WHO Air Pollution Study
Cities in the United States and Canada have some of the lowest levels of air pollution on the planet, according to a World Health Organization survey. (Pictured: San Francisco, with the Golden Gate Bridge in the foreground.) WikiCommons

The World Health Organisation (WHO) has recently released a report identifying the those cities in the world with the worst statistics relating to levels of air pollution.

According to the report, the little-known town of Ahwaz, in Iran, is the worst polluted, with particle pollution rates at more than 18 times recommended WHO levels.

In further bad news for Iran, there are a total of four Iranian cities in the Top Ten; the combination of the country's subsidized petrol prices and ageing automobiles creating smog-filled urban centers. Pakistan and India are also listed as serial offenders, with two cities each in the same list.

The second most polluted city, perhaps surprisingly, is Ulan Bator, the capital of Mongolia.

Emissions from motor vehicles, industries, and power stations as well as road dust and household garbage burning are increasing in Mongolia, the report states.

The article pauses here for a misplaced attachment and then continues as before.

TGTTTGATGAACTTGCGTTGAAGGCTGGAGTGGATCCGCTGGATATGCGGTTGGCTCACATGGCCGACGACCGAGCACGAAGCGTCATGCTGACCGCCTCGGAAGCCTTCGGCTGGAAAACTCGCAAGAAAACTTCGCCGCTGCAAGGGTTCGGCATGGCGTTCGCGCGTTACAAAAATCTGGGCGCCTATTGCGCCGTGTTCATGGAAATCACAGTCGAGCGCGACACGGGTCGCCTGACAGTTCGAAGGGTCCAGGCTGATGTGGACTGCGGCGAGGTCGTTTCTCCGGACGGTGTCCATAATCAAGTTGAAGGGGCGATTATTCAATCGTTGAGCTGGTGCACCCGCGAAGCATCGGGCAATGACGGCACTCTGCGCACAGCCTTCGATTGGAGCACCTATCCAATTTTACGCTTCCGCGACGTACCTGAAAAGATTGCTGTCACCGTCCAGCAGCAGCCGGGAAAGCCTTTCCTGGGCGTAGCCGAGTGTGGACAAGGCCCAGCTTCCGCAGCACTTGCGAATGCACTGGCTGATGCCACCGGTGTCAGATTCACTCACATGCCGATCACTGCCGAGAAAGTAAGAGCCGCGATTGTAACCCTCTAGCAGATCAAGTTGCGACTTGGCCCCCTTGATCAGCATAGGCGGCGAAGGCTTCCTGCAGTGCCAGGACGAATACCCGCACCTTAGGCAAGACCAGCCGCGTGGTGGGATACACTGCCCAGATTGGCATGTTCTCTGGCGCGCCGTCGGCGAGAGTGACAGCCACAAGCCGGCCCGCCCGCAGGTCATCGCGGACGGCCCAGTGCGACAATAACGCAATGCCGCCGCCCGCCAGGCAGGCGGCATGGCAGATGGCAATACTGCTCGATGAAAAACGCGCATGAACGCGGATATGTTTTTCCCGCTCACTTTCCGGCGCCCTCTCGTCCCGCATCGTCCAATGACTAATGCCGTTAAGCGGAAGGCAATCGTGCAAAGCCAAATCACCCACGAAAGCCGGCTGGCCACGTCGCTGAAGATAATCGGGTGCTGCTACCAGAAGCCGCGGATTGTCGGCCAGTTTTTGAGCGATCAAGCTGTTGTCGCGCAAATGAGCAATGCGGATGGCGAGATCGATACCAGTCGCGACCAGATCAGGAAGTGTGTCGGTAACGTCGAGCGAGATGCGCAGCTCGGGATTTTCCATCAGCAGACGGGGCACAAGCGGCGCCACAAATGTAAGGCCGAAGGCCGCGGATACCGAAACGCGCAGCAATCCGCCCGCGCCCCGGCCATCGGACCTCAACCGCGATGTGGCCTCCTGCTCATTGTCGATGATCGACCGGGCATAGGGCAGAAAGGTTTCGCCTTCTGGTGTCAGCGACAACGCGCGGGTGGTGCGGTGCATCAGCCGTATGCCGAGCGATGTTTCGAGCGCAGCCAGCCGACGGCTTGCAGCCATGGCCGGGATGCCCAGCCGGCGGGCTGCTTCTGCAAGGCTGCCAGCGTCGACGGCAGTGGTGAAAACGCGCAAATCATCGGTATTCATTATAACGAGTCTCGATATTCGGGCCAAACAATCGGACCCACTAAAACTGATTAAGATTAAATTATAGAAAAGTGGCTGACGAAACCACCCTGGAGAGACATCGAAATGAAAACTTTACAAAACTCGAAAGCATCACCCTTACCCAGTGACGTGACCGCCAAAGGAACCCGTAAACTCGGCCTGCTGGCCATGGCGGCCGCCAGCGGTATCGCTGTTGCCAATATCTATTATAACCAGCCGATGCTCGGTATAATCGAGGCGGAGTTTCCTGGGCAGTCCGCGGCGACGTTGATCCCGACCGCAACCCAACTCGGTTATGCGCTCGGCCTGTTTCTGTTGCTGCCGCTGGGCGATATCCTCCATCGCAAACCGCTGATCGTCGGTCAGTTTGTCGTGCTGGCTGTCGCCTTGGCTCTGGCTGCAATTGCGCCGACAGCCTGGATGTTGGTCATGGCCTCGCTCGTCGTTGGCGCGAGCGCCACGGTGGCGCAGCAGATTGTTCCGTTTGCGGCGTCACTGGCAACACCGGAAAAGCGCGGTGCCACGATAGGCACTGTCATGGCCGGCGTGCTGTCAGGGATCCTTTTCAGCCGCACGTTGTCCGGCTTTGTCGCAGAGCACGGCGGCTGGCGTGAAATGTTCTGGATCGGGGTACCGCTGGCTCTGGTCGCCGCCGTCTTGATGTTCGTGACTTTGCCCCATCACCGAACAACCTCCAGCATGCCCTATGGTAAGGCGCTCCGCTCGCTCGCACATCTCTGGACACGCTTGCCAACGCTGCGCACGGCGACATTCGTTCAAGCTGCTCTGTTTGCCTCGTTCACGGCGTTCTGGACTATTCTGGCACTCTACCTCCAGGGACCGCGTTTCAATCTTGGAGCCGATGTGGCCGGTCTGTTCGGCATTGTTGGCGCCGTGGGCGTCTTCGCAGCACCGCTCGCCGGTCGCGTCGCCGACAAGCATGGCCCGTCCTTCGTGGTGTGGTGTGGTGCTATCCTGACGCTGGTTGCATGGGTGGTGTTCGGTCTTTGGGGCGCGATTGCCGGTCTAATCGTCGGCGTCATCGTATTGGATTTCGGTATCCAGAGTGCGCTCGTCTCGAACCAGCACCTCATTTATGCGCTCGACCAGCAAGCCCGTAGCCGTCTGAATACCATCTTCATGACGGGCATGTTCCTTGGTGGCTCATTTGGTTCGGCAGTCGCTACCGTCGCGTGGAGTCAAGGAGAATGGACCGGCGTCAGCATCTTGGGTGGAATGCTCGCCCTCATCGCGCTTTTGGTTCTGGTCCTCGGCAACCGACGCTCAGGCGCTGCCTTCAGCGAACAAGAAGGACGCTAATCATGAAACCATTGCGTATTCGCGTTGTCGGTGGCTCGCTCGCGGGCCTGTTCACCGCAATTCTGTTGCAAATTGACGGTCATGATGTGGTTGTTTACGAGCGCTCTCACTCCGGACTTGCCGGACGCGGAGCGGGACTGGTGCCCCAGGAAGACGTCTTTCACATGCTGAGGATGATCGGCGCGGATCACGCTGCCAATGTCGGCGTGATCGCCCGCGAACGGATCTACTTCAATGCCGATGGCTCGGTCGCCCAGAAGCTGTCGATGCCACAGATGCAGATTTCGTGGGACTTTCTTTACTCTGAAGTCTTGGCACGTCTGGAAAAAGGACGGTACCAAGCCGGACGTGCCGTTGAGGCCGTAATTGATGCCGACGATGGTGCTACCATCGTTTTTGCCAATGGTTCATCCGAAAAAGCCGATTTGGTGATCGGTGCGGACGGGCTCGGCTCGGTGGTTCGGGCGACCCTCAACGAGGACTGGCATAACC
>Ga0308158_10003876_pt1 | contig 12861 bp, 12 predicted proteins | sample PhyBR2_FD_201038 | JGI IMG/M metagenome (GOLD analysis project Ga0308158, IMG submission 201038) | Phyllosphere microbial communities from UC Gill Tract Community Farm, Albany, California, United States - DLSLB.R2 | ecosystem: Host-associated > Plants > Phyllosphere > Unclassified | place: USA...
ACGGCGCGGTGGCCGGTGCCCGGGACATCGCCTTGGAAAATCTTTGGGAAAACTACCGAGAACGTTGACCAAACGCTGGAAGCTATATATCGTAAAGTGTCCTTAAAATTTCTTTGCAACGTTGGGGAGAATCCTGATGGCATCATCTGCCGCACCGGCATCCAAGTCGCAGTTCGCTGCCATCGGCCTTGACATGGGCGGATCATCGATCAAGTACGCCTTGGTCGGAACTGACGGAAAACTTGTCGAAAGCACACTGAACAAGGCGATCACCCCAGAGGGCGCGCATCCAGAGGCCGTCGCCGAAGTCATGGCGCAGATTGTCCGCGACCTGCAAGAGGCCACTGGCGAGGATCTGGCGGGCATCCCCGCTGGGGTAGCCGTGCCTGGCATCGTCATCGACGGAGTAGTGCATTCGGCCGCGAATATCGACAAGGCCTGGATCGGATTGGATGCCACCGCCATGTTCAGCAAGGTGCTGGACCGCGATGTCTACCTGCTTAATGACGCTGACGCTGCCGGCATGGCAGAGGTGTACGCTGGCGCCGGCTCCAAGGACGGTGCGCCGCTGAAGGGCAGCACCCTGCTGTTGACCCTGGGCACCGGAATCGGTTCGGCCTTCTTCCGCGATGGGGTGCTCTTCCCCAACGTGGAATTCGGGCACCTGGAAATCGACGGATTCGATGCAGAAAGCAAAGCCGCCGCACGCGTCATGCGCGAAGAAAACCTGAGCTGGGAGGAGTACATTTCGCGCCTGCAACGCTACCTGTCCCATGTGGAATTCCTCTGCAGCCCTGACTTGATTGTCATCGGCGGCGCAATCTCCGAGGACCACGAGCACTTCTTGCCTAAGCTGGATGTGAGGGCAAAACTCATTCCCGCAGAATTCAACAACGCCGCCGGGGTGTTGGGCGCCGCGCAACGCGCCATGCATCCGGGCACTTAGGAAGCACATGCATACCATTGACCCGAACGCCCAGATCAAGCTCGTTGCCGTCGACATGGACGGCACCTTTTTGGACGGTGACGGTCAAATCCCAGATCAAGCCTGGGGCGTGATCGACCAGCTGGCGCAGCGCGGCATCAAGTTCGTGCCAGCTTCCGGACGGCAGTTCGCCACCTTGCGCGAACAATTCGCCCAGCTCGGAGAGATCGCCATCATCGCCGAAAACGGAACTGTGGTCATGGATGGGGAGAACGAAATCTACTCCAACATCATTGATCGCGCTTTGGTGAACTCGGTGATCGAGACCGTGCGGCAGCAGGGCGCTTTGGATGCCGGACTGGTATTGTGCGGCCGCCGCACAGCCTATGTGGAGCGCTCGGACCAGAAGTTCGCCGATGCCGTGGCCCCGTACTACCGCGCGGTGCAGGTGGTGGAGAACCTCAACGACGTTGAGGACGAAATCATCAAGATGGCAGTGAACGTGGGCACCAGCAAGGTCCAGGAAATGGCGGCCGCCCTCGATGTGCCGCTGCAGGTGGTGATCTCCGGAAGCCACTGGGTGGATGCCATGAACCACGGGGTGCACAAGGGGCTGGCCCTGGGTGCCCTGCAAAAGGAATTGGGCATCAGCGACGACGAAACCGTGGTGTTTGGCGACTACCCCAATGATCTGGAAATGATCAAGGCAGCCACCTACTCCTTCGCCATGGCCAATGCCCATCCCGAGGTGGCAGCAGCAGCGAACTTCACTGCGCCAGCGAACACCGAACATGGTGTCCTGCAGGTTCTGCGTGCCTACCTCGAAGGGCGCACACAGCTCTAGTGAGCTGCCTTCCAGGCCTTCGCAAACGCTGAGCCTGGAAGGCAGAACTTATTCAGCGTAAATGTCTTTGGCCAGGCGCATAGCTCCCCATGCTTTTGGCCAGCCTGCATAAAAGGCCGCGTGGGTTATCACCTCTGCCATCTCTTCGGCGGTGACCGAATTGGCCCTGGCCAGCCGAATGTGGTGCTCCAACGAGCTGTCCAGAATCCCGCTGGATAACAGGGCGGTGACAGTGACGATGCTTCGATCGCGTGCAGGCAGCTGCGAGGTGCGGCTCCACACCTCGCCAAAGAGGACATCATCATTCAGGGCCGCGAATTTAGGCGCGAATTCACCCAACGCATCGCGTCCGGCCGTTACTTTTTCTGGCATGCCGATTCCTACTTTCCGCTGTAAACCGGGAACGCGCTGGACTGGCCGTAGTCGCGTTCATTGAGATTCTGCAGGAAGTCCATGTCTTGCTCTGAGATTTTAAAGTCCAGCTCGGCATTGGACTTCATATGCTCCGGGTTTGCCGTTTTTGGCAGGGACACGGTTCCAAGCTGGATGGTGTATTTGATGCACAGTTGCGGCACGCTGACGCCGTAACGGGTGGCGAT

Third on the list is Quetta, in Pakistan, where recent spurts in construction activities and unregulated smoke pollution from motor vehicles and industrial units has caught WHO's attention.

Sanandaj, Kermanshah and Yasuj are the other Iranian cities in the top ten, while Peshawar joins Quetta in representing Pakistan.

India, unfortunately, boasts of Ludhiana and Kanpur in the list.

In better news, WHO's list also recognizes the city with the least pollution; the Canadian city of Whitehorse, Yukon wins that award. What's more, nine of the ten cities with the cleanest atmosphere are in Canada; the other is Farmington in New Mexico, U.S.

According to the WHO, urban outdoor air pollution caused 1.34 million premature deaths in 2008.